The loving care we receive, and give, lets us meet the inherent challenges of the human condition. It also can help us lead healthier, more fulfilling lives. That is the message that more of us ought to be receiving and celebrating this holiday season.
We often hear about the downsides of caregiving. That it can be extremely stressful, particularly for older caregivers with their own health problems. Financial strain, social isolation and challenges of balancing work and other responsibilities can come at many ages. Having policy solutions in place and resources to bolster caregivers against chronic stressors matters for this very reason.
But the underreported story of our time may be that there are also significant benefits to caregiving. Most Americans think that caregiving for a beloved aging family member in their lives would probably come at the expense of their own health. In reality, the news is better than that. Growing evidence suggests that caregiving actually can be good for your health.
Studies during the past decade have consistently shown that caregivers reap robust health benefits, including having reduced mortality risk. This finding has now been replicated across many national samples. It has even held true for those caring for dementia patients under high-stress conditions.
One explanation is that caring for a loved one in need helps to alleviate the stress a person naturally experiences from the knowledge that a close family member developed a serious health problem. After all, any family caregiver’s choice is not between whether to have a loved one need help or not. The choice instead is whether to be involved in providing that help directly. More and more studies have found that doing so offers its own rewards.
My recent study is among those that back this possible explanation. It found that when aging mothers developed serious health conditions, their adult children reported fewer symptoms of depression when they were the ones providing caregiving compared with when they were not. Another study, focusing on caregiving among married couples, had similar findings. All of this is in keeping with many first-hand reports from caregivers themselves. In national polls, caregivers consistently endorse positive aspects of caregiving more frequently than they complain about the negative ones.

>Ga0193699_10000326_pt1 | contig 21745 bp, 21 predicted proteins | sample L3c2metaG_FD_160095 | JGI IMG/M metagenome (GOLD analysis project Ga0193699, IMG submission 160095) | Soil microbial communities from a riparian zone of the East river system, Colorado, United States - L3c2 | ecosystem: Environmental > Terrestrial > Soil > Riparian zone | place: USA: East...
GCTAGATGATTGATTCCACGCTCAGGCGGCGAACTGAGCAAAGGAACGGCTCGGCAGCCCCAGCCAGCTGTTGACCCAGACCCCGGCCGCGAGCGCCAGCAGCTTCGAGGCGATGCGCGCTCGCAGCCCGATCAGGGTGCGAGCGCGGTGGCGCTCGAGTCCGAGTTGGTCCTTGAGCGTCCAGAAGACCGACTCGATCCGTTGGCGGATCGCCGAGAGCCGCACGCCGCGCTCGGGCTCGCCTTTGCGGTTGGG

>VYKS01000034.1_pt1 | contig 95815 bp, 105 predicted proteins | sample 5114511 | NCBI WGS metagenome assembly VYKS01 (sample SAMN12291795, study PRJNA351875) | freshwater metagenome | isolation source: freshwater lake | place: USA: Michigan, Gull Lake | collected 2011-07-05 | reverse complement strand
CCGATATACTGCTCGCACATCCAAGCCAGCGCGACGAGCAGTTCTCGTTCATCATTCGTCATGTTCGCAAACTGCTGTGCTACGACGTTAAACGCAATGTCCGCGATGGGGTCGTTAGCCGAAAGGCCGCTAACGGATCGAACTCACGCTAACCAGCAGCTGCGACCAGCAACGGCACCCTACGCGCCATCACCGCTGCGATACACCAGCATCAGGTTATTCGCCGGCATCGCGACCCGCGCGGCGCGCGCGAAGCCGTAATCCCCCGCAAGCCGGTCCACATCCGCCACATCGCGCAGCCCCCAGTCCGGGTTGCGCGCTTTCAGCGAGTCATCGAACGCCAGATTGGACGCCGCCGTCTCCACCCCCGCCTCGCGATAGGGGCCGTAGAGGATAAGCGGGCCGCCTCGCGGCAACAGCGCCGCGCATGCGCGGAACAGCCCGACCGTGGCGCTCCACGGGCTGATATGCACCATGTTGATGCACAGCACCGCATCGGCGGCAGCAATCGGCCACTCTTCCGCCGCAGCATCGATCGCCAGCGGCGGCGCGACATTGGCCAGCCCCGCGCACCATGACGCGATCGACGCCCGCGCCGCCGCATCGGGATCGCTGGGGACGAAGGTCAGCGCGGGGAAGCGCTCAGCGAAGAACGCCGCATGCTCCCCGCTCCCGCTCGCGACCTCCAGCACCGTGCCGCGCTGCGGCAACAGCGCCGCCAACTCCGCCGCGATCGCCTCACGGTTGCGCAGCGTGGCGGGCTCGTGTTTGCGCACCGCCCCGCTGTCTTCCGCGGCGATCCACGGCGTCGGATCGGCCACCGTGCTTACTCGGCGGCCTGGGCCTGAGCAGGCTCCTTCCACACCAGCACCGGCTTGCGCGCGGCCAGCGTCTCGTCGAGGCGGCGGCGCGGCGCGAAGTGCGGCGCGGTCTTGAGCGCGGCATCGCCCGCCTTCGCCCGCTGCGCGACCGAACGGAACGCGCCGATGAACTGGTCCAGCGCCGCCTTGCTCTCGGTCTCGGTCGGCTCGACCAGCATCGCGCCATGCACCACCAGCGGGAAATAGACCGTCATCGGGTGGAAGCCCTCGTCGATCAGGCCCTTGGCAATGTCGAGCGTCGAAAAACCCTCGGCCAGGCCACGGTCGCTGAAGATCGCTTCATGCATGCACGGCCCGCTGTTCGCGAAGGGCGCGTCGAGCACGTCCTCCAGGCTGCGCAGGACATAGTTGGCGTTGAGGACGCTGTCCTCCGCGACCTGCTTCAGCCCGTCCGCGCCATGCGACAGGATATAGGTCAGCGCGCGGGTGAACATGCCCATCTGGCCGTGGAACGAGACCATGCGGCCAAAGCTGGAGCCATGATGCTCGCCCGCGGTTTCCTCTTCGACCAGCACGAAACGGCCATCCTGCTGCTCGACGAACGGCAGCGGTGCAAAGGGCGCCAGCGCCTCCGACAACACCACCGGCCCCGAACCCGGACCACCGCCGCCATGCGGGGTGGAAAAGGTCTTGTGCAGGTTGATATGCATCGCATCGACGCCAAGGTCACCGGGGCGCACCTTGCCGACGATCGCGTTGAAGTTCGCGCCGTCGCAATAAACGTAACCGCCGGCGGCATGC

None of this is meant to suggest that caregiving is easy. Taking care of an aging family member remains one of the more challenging tasks many people face in their lifetimes. But caring for young children is similarly challenging, with far fewer people accounting only for the stressful parts of the job. The rewards of caring for children consistently get noticed. So why not notice, too, caregiving’s overall rewards?
About 1 in 5 Americans currently provide care for someone, in most cases an adult with health and functional needs, but many find a deep sense of meaning and purpose in every type of caregiving. This fundamental human experience surrounding the loving care we receive or give helps us meet the inherent challenges of the human condition and promote resilience, both in the person who needs care and in the caregiver. It should be no surprise, then, that care like this helps us as individuals to lead healthier, more fulfilling lives.
The holidays offer many reminders to celebrate and appreciate caregivers. They also bring families together to discuss their anticipation or plans for potential caregiver responsibilities down the road. More of us should learn to approach these conversations with a realistic accounting — both of what we expect to be challenging and what may be gratifying in any caregiving among our loved ones ahead.
We can raise a glass to each other’s health and well-being — and to the family caregiving that enables them both.
Sae Hwang Han is an assistant professor in the Department of Human Development and Family Sciences at The University of Texas at Austin.
A version of this op-ed appeared in the San Antonio Express News.